Talmage v. Smith
Prosser, p. 28-29
Facts: Smith found some boys sitting on several sheds on his property.† He went up to one of the sheds and saw two boys on the roof. †He told them to get down, and the two boys he saw started to climb down.† The defendant then threw a stick in the direction of these boys, and it hit Talmage, whom the defendant did not see, injuring his eye severely.
Issue: Can Smith be held liable for trespass against Talmage if he intended to hit someone else?
Rule: If the defendant intends to hit somebody, the defendant will be liable for hitting anybody.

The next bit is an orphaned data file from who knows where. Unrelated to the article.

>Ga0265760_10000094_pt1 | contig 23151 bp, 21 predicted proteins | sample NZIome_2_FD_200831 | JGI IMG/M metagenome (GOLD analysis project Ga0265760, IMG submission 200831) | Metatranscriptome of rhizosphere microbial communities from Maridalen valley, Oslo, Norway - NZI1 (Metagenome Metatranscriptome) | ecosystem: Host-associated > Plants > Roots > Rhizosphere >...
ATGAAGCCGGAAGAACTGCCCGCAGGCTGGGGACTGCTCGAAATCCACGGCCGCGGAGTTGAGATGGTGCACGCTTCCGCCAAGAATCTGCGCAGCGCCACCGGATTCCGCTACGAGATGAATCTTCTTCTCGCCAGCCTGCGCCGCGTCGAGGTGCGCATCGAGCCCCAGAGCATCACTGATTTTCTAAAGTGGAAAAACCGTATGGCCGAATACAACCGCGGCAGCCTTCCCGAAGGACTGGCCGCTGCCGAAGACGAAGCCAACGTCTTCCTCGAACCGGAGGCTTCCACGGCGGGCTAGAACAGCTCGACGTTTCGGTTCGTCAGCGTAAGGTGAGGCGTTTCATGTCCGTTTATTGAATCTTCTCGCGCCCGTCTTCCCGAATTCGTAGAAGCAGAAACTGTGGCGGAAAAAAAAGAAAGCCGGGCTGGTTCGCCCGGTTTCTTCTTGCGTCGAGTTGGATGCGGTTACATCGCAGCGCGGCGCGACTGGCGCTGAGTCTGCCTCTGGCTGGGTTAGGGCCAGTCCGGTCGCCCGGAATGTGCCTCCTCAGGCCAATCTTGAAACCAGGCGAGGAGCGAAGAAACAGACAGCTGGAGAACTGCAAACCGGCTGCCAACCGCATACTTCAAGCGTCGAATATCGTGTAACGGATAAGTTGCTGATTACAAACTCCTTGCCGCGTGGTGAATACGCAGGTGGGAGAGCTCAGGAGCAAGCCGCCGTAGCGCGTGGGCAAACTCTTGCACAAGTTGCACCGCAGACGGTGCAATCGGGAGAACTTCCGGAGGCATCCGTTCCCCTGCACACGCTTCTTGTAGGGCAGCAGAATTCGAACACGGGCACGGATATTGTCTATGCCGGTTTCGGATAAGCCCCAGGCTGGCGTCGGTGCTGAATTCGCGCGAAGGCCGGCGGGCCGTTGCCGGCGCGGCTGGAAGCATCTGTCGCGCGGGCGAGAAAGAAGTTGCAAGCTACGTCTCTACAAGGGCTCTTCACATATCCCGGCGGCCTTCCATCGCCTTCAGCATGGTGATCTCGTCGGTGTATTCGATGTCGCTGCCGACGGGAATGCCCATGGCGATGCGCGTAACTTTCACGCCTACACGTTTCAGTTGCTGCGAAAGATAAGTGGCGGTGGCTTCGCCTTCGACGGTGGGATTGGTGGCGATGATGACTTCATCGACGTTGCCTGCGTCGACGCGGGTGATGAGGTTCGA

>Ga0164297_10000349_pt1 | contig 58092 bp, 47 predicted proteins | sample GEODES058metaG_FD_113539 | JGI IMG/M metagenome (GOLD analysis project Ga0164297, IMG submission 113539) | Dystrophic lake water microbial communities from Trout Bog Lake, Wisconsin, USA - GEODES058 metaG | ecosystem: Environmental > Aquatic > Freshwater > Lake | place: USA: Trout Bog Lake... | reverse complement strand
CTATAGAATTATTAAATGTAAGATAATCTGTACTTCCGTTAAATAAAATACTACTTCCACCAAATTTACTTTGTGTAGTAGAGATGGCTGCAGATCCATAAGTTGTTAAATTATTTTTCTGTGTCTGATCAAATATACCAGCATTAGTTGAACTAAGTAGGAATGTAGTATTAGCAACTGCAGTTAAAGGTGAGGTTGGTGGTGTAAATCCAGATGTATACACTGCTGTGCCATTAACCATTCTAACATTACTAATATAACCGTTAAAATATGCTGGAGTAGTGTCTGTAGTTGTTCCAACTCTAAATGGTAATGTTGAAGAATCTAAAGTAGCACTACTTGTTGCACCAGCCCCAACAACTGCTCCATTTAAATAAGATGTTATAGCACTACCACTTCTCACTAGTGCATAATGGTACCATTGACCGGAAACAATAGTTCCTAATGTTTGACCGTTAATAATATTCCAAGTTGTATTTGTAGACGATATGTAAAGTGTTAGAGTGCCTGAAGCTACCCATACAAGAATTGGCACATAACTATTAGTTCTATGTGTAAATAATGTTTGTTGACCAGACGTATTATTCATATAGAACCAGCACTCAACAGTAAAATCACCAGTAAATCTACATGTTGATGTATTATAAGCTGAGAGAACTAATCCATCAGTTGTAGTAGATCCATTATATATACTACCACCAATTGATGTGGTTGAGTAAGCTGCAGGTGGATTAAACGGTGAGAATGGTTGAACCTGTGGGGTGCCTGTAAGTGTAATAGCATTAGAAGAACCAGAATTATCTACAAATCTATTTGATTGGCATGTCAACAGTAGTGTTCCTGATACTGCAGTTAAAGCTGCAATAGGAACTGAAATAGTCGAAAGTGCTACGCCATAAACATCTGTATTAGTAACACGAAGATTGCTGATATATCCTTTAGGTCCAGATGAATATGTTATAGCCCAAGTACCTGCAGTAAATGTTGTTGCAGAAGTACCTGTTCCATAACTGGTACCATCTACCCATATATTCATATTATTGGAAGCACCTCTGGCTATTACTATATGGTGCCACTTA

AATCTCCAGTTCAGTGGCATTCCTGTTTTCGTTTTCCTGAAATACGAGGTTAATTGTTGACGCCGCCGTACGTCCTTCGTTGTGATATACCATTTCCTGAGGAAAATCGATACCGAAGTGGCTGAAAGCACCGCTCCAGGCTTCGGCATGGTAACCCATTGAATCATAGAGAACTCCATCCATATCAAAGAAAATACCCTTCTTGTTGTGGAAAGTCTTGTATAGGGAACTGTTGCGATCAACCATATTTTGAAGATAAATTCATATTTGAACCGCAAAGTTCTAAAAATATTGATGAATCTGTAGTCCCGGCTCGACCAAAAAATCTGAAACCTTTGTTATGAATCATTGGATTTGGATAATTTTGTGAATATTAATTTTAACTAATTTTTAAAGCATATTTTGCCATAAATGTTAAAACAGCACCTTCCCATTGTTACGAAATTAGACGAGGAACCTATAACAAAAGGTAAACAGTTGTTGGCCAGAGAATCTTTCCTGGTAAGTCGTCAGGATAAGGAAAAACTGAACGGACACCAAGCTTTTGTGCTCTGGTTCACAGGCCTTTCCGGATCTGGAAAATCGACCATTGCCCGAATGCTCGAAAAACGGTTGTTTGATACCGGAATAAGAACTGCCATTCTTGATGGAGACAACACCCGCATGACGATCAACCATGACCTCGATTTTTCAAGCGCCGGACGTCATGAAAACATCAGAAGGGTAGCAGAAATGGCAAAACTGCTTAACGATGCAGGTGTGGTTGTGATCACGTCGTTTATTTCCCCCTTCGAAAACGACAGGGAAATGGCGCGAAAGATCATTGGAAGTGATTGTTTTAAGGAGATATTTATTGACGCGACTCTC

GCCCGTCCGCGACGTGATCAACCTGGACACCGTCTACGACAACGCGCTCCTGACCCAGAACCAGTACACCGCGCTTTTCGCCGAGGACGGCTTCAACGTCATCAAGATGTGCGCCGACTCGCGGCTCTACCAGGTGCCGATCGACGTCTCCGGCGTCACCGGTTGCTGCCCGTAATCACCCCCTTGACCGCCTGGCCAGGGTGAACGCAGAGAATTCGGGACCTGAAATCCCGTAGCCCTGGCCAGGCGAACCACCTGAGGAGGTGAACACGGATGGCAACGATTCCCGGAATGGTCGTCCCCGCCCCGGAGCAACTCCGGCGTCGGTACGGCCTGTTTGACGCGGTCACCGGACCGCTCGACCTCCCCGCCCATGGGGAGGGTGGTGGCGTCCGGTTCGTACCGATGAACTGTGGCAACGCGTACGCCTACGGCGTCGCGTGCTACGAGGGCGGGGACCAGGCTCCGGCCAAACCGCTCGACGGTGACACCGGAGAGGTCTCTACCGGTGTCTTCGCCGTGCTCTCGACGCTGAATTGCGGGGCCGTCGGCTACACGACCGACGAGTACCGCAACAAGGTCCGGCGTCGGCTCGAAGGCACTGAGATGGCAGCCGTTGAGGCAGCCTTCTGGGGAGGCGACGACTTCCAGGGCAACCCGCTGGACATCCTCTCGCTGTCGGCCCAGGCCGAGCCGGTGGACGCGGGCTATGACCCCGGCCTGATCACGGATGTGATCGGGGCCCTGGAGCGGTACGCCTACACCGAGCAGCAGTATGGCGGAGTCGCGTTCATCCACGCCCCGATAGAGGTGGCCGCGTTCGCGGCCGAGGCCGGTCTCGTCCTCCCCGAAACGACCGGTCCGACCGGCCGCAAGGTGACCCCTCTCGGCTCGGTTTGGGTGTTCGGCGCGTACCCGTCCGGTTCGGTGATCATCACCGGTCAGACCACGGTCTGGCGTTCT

Analysis: The court evaluates the propriety of the trial courtís instructions to the jury and finds them to be acceptable.
Conclusion: The appellate court upheld the trial courtís judgment.
Notes and Questions
1. Transferred intent is rooted in the criminal law.
2. Intent can be transferred among the five torts that derive from the original writ of trespass: battery, assault, false imprisonment, trespass to land and trespass to chattels.
3. If you intend to commit assault against one person but end up battering another person, you are liable.† If you intend arson and accomplish battery, you are liable because these are both torts that fall under the scope of the writ of trespass.
4. If the tort that was intended or the one that was accomplished is not one of the five, transferred intent does not apply.